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Vol 24 No 11 Nov/Dec 2019

Book of the Month

Cover of Nowaks CCPR Commentary: U.N. International Covenant on Civil and Political Rights

Nowaks CCPR Commentary: U.N. International Covenant on Civil and Political Rights

Price: £240.00

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Transitional Justice and the Former Soviet Union: Reviewing the Past, Looking toward the Future

Edited by: Cynthia M. Horne, Lavinia Stan

ISBN13: 9781316648056
Published: August 2019
Publisher: Cambridge University Press
Country of Publication: UK
Format: Paperback (Hardback in 2018)
Price: £27.99
Hardback edition , ISBN13 9781107198135



Despatched in 6 to 8 days.

In the twenty-five years since the Soviet Union was dismantled, the countries of the former Soviet Union have faced different circumstances and responded differently to the need to redress and acknowledge the communist past and the suffering of their people. While some have adopted transitional justice and accountability measures, others have chosen to reject them; these choices have directly affected state building and societal reconciliation efforts.

This is the most comprehensive account to date of post-Soviet efforts to address, distort, ignore, or recast the past through the use, manipulation, and obstruction of transitional justice measures and memory politics initiatives.

Editors Cynthia M. Horne and Lavinia Stan have gathered contributions by top scholars in the field, allowing the disparate post-communist studies and transitional justice scholarly communities to come together and reflect on the past and its implications for the future of the region.

Subjects:
Other Jurisdictions , Russian Federation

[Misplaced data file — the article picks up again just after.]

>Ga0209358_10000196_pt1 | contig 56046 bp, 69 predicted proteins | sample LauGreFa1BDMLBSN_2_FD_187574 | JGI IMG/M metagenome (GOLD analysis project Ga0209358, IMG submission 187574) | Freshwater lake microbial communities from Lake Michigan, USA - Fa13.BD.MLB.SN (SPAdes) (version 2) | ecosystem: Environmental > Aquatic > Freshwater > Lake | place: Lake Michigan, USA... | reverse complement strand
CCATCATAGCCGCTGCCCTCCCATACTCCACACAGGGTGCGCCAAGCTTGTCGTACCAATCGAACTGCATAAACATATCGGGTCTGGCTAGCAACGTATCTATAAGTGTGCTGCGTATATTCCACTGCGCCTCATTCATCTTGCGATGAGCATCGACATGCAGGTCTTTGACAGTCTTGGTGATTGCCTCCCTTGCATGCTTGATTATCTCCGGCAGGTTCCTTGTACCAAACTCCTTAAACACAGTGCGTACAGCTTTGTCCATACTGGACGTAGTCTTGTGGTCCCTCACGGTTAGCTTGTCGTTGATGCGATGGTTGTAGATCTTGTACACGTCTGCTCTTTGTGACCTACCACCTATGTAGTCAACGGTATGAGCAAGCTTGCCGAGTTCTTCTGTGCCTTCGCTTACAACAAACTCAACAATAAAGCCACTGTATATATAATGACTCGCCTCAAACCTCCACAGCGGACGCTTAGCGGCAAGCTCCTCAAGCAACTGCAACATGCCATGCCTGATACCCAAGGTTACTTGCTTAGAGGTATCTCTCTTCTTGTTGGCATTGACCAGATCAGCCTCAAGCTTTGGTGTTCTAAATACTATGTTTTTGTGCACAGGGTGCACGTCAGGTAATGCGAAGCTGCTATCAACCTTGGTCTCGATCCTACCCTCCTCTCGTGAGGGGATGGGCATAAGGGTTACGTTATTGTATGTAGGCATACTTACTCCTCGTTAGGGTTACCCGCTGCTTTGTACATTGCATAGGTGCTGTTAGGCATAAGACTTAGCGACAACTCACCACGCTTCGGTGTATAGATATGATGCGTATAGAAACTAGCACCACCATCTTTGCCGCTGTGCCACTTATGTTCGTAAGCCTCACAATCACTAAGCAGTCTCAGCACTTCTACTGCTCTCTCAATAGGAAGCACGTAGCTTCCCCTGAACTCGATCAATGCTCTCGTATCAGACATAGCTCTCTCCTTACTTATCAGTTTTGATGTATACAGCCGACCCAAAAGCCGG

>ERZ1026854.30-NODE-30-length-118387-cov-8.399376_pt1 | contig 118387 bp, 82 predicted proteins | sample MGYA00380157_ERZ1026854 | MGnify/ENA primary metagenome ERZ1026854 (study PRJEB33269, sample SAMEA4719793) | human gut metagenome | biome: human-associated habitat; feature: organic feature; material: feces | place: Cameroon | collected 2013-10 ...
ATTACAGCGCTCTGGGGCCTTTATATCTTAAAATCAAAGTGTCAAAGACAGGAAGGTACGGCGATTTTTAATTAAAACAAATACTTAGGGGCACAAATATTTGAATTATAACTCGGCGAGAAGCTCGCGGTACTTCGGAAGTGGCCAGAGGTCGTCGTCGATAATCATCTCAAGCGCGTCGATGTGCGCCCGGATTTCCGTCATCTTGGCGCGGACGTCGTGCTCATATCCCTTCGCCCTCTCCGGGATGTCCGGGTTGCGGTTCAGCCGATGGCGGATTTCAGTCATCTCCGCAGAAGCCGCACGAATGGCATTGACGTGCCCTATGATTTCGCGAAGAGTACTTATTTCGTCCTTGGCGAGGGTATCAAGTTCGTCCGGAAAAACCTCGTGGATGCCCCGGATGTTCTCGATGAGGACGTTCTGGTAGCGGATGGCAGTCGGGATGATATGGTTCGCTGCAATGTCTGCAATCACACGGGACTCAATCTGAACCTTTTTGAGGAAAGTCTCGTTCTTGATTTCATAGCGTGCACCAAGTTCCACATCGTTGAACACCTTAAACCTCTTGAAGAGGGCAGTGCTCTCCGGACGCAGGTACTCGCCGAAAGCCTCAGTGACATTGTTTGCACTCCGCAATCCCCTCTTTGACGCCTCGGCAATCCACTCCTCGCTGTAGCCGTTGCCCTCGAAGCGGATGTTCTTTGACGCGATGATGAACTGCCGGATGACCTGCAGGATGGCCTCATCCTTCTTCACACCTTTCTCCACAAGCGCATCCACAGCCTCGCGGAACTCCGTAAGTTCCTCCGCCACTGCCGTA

Contents:
Introduction Cynthia M. Horne

Part I. The Long Shadow of the Past:
1. Limited reckoning in the former Soviet Union: some explanatory factors Lavinia Stan
2. Challenges to transitional justice in Russia Nanci Adler
3. Public memory and communist legacies in Poland and Russia Mark Kramer
4. Transitional justice attempts in Kazakhstan Alexei Trochev
5. Historical reckoning in Belarus Nelly Bekus

Part II. Transitional Justice Programs, Practices and Legislation:
6. Lustration in Ukraine and democracy capable of defending itself Roman David
7. Between politics and history: the Baltic truth commissions in global perspective Onur Bakiner
8. Lustration: temporal, scope and implementation considerations Cynthia M. Horne
9. Transitional justice and the revision of history textbooks: the 1932-33 famine in Ukraine Lina Klymenko
10. Historical politics and court redress in the Baltic states Agata Fijalkowski

Part III. Layered Pasts and the Politics of Denial:
11. Confronting the Soviet and post-Soviet past in Georgia Robert Austin
12. Transitional justice lessons from Moldova Lavinia Stan
13. Confronting multiple pasts in post-Soviet Armenia Oana-Valentina Suciu
14. Learning from Serbian failure: the denial of three repressive pasts Nenad Dimitrijevic
15. Entangled history, history education and affective communities in Lithuania Violeta Davoliute and Dovile Budryte
16. Conclusion-transitional justice: uses, lessons and questions Alexandra Vacroux.